Dominion Pipes Gas Out from Cove Point, Continues Construction of Liquefaction Facility

Water vapor rises in the background as site preparation work continues at Cove Point LNG despite the cold weather on Friday. The water vapor was from the equipment turning LNG into its gas state to be put in the pipeline to meet increased demand this winter. The current number of construction workers and support staff is at 480 but is expected to climb to 1,500 later this year as the pace of the project picks up and gets beyond site preparation./Photo by Darwin Weigel
Water vapor rises in the background as site preparation work continues at Cove Point LNG despite the cold weather. The water vapor was the result of converting LNG to its gas state./Photo by Darwin Weigel

Note: Cove Point LNG has been dormant as an import facility since 2011. Its function then was to offload liquefied natural gas (LNG) from tankers which originated in Algeria, and pipe it into the seven massive storage tanks. The supercooled and pressurized LNG would then be re-gasified in order to travel through pipelines.

The current conversion into an export facility will reverse the process, converting gas into a liquefied state–a highly energy intensive process–and pipe it onto tankers for transport to India and Japan.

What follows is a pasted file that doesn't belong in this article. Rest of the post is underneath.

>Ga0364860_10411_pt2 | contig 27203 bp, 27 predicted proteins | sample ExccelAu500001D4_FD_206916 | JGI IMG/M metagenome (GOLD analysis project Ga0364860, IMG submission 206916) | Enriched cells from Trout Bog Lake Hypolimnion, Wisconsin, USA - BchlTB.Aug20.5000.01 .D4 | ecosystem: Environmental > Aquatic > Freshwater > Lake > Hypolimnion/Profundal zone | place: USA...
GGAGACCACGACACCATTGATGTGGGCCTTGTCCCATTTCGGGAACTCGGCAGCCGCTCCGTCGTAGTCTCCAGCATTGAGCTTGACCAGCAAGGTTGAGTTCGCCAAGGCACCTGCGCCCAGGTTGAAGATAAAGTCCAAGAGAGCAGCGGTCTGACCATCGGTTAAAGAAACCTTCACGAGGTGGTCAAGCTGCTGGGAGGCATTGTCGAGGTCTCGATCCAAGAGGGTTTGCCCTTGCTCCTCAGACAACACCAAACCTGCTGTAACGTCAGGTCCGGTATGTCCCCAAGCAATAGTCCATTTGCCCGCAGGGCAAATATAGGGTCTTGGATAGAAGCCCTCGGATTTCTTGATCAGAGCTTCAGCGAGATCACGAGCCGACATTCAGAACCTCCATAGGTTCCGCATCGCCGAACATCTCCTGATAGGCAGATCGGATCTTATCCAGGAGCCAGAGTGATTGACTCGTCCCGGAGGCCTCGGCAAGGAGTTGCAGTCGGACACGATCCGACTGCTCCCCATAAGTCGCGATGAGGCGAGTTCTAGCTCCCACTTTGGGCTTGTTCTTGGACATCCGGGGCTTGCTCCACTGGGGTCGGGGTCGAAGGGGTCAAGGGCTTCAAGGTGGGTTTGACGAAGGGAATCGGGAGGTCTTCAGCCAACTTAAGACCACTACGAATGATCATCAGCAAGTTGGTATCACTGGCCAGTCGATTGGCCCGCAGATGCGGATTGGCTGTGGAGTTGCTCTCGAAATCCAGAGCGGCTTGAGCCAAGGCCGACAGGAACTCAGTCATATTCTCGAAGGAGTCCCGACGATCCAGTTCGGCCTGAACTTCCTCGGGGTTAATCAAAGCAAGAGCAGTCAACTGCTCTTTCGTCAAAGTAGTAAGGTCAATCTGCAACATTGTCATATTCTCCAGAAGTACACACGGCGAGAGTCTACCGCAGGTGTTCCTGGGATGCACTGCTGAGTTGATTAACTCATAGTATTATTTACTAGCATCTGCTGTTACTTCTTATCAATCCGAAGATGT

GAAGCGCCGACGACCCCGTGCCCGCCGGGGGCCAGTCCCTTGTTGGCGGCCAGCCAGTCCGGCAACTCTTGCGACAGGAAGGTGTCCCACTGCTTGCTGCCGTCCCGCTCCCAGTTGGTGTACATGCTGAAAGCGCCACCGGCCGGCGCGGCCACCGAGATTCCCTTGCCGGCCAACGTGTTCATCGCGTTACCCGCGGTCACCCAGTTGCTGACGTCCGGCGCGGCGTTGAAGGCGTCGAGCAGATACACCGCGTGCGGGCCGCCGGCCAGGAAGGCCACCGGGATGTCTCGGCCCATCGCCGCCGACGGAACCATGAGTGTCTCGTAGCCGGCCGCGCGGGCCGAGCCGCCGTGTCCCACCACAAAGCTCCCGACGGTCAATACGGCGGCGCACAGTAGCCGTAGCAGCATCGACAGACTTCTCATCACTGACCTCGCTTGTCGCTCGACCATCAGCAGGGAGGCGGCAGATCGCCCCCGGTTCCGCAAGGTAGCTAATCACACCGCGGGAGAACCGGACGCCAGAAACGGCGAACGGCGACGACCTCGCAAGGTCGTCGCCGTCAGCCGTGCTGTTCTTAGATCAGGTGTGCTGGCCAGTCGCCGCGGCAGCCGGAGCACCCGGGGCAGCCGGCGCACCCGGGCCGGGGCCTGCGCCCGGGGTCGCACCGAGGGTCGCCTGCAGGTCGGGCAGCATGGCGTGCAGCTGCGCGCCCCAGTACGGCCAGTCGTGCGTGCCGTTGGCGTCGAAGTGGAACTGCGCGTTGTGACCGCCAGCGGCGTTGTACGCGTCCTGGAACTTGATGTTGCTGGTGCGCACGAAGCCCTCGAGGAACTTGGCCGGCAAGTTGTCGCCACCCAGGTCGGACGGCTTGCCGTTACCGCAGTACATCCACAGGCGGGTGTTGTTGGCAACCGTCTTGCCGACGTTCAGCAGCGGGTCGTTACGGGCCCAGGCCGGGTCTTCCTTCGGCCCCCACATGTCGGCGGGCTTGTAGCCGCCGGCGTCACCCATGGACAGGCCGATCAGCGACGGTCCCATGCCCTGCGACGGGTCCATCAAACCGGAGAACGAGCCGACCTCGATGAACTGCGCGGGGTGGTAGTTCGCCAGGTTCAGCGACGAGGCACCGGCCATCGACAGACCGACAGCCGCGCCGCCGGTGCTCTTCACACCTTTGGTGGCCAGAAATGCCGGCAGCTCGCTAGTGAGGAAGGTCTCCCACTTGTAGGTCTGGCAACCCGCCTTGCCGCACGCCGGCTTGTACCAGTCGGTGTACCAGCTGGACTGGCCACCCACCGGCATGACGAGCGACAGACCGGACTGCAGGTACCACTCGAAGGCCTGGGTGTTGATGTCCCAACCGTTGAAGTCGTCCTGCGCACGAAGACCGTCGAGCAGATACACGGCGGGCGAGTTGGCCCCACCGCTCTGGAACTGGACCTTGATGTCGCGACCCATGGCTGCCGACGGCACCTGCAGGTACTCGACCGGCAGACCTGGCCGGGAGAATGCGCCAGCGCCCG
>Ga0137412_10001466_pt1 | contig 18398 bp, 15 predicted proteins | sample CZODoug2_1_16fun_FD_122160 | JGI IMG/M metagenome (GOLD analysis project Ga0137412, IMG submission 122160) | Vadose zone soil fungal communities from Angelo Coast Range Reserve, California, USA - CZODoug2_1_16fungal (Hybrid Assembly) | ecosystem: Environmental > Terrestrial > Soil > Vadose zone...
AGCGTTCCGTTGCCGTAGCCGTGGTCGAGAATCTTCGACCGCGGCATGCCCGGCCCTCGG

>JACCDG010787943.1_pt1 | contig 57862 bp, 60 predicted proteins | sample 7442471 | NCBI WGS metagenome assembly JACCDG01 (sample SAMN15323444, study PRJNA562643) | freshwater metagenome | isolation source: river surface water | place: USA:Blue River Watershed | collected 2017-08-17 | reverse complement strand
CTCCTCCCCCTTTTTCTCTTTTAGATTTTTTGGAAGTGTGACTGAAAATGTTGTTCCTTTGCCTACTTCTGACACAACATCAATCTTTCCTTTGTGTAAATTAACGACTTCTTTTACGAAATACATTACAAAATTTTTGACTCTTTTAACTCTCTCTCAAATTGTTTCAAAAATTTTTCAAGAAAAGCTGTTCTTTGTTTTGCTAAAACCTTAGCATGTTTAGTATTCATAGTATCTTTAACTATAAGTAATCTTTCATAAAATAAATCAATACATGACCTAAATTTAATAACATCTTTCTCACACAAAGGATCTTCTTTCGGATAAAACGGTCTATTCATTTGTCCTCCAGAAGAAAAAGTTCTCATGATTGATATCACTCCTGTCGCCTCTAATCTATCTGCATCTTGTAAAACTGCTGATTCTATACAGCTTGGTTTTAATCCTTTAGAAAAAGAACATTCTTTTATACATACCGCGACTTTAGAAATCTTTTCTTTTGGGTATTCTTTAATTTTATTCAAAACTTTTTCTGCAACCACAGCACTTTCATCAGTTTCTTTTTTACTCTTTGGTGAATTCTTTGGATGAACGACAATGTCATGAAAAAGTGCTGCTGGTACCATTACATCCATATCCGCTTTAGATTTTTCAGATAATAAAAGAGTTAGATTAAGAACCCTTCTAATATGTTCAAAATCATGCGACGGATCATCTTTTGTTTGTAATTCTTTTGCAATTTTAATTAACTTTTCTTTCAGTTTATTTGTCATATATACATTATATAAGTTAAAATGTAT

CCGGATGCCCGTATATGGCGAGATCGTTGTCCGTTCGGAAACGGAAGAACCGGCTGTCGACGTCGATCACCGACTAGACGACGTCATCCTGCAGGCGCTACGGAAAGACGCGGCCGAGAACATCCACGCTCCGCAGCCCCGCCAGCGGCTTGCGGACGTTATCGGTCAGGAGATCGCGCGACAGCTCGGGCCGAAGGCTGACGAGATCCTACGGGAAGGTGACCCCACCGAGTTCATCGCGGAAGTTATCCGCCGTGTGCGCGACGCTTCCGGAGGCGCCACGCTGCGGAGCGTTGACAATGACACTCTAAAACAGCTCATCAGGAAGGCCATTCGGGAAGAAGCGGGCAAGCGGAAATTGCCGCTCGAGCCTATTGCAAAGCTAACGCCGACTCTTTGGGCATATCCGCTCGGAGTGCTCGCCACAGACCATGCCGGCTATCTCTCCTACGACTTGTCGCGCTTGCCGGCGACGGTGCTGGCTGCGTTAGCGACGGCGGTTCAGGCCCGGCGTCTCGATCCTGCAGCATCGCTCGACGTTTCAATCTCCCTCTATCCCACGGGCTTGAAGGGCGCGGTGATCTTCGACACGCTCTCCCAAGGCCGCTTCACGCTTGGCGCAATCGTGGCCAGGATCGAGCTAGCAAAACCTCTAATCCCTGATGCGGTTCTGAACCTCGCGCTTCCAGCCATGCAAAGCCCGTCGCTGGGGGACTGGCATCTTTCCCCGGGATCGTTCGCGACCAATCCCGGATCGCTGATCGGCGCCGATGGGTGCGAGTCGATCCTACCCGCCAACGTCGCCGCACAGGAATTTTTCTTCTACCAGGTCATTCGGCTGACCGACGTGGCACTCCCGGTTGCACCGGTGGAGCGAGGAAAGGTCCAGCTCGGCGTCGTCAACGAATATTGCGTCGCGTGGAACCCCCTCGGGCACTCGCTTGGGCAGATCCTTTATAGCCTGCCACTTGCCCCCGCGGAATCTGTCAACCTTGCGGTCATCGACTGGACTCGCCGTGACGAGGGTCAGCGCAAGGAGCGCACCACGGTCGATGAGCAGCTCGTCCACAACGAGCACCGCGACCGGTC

A few clarifications to the article  below: The 900 mcf gas which was transported out on “gas day” was apparently converted from LNG left over in the storage tanks since the terminal was active. That’s about 6% of the tanks’ total storage capacity of 14.6 bcf.

A 20-foot sound wall has been constructed of wood, and the article states that it will be replaced ultimately with a 60-foot permanent sound wall. The purpose of this permanent structure has been debated extensively. Dominion says that it will blunt the sound produced by the liquefaction train and power generation plant. At times Dominion has said that it is both a sound barrier and a protective barrier to contain any industrial accident on-site, while at other times Dominion has denied that the wall has anything to do with safety.